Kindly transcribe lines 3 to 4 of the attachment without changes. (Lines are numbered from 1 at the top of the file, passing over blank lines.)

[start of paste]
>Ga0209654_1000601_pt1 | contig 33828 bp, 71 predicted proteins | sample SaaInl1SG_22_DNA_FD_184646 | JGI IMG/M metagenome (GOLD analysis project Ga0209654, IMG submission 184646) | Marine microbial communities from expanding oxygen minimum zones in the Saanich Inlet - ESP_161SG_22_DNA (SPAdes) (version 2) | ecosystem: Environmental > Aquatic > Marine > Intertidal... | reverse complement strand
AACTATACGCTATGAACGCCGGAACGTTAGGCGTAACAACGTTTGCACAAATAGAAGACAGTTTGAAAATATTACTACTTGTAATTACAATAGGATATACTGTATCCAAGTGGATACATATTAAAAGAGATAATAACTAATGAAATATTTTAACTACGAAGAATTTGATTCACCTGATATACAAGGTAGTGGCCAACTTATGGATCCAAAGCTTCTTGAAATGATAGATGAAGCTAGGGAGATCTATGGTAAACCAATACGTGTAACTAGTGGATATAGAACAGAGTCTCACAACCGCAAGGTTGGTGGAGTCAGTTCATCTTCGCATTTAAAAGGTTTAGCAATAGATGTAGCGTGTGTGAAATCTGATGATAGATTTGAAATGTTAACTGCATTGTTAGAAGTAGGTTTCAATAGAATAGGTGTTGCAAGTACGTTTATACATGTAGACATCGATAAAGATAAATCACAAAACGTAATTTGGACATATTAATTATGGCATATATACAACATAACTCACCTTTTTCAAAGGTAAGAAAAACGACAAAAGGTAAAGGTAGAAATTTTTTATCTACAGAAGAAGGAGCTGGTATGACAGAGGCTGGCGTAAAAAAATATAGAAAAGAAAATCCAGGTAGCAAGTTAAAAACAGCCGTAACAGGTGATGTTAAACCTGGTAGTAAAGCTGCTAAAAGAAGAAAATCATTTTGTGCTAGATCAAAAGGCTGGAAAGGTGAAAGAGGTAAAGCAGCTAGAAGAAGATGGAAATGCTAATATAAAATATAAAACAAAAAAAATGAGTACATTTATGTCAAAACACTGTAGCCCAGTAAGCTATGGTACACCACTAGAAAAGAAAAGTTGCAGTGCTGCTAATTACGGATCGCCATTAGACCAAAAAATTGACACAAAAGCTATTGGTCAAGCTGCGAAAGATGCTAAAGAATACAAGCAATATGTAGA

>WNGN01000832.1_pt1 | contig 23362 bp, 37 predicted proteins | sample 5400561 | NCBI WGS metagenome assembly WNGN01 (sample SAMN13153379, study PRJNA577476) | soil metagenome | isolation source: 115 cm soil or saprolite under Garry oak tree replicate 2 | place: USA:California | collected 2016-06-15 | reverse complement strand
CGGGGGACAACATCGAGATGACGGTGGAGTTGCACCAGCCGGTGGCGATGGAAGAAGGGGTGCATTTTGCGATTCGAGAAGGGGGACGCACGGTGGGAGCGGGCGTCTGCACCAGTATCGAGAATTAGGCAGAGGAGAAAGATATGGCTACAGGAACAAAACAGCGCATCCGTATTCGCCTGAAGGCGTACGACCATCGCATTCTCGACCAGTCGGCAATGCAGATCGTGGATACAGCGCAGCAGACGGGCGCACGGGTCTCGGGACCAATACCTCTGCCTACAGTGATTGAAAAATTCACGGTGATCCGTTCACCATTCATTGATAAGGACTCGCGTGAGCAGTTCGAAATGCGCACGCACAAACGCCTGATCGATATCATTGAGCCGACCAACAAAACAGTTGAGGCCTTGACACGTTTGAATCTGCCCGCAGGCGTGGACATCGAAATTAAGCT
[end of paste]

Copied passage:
>WNGN01000832.1_pt1 | contig 23362 bp, 37 predicted proteins | sample 5400561 | NCBI WGS metagenome assembly WNGN01 (sample SAMN13153379, study PRJNA577476) | soil metagenome | isolation source: 115 cm soil or saprolite under Garry oak tree replicate 2 | place: USA:California | collected 2016-06-15 | reverse complement strand
CGGGGGACAACATCGAGATGACGGTGGAGTTGCACCAGCCGGTGGCGATGGAAGAAGGGGTGCATTTTGCGATTCGAGAAGGGGGACGCACGGTGGGAGCGGGCGTCTGCACCAGTATCGAGAATTAGGCAGAGGAGAAAGATATGGCTACAGGAACAAAACAGCGCATCCGTATTCGCCTGAAGGCGTACGACCATCGCATTCTCGACCAGTCGGCAATGCAGATCGTGGATACAGCGCAGCAGACGGGCGCACGGGTCTCGGGACCAATACCTCTGCCTACAGTGATTGAAAAATTCACGGTGATCCGTTCACCATTCATTGATAAGGACTCGCGTGAGCAGTTCGAAATGCGCACGCACAAACGCCTGATCGATATCATTGAGCCGACCAACAAAACAGTTGAGGCCTTGACACGTTTGAATCTGCCCGCAGGCGTGGACATCGAAATTAAGCT